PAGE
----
State Superintendent of Public Instruction Jack O’Connell has named Culver Park High School a 2010 Model Continuation High School –one of just 12 California schools so recognized for their programs designed to help struggling students stay in school.
“Model Continuation High Schools provide troubled students with exemplary programs designed to give them a second chance to stay in school, graduate, and go on to better lives and careers,” O’Connell said. “The teachers, staff, students, and parents of these schools should be proud of this significant recognition.”
Continuation high schools serve students aged 16 years or older who lack sufficient school credits and are at risk of not graduating. These schools focus on school-to-career education, individualized instructional strategies, intensive guidance and counseling, and flexible school schedules to meet student needs. More than 70,000 students in the state attended 525 continuation high schools in 2008-09, the latest data available.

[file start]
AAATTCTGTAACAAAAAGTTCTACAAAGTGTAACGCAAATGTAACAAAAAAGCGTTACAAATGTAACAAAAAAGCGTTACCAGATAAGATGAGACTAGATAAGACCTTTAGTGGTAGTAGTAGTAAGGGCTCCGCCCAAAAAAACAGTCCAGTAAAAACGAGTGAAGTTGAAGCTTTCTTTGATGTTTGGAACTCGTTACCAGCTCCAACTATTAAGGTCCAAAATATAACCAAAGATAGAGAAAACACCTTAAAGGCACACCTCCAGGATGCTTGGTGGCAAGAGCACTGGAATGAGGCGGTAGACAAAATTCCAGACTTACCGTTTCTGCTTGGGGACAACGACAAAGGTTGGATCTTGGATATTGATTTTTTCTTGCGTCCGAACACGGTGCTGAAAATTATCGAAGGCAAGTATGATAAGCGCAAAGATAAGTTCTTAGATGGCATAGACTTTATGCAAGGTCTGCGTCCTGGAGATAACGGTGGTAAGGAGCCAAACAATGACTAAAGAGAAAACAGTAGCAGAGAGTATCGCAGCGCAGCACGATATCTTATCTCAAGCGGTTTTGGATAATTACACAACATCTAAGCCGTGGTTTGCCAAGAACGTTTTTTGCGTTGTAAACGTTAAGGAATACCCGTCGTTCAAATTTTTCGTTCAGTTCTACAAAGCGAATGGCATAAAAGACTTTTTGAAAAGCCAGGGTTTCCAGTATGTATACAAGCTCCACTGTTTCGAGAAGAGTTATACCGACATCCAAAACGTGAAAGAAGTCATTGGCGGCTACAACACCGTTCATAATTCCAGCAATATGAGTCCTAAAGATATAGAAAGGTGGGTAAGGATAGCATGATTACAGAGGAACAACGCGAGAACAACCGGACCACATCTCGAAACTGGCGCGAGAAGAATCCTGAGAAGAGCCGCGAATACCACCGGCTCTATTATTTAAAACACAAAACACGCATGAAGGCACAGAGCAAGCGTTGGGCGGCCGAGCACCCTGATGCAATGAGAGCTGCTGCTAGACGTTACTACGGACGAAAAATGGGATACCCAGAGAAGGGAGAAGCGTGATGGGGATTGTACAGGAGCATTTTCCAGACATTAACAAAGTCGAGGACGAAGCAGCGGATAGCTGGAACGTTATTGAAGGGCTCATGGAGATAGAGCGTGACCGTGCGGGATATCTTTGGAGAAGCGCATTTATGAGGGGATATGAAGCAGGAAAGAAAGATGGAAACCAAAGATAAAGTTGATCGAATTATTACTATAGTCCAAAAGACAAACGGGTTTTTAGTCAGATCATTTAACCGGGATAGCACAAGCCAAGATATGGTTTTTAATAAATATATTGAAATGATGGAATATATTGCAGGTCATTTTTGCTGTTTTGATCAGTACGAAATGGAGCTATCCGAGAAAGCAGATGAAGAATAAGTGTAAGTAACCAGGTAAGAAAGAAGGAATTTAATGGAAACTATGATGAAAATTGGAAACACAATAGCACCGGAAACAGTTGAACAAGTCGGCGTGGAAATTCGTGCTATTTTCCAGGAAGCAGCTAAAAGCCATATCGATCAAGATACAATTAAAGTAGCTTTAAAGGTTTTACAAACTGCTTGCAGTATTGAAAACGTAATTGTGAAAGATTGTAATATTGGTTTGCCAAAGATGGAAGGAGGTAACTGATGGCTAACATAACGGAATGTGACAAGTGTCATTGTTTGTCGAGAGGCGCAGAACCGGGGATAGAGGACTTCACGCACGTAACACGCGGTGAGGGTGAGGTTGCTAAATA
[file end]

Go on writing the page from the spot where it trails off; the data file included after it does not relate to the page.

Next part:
“Culver Park High School provides an outstanding learning environment for our students who need the specialize instruction the school provides,” said Superintendent Myrna Rivera Coté. “Principal Marianne Turner and her staff at Culver Park should all be proud of this very prestigious honor. Becoming a Model Continuation High School is a reflection of their hard work and dedication to providing only the best for their students.”
The Model Continuation High School Recognition Program is a partnership of the California Department of Education and the California Continuation Education Association. The goal of the partnership is to identify and recognize outstanding programs and create a resource list of quality programs for school visitations and for other continuation high schools to emulate.
To be eligible for the recognition, applicants must be accredited by the Western Association of Schools and Colleges and demonstrate exemplary program effectiveness, in school management, curriculum, instructional strategies, assessment and evaluation, guidance and counseling, and education climate. As part of the application for recognition, parents, students, and community members were required to submit written statements supporting their respective schools.
The selected schools retain their title for three years and must submit an annual assurance of compliance with model school guidelines in order to maintain the designation. With the addition of the new Model Continuation High Schools this year, there are a total of 55 Model Continuation High Schools in the state.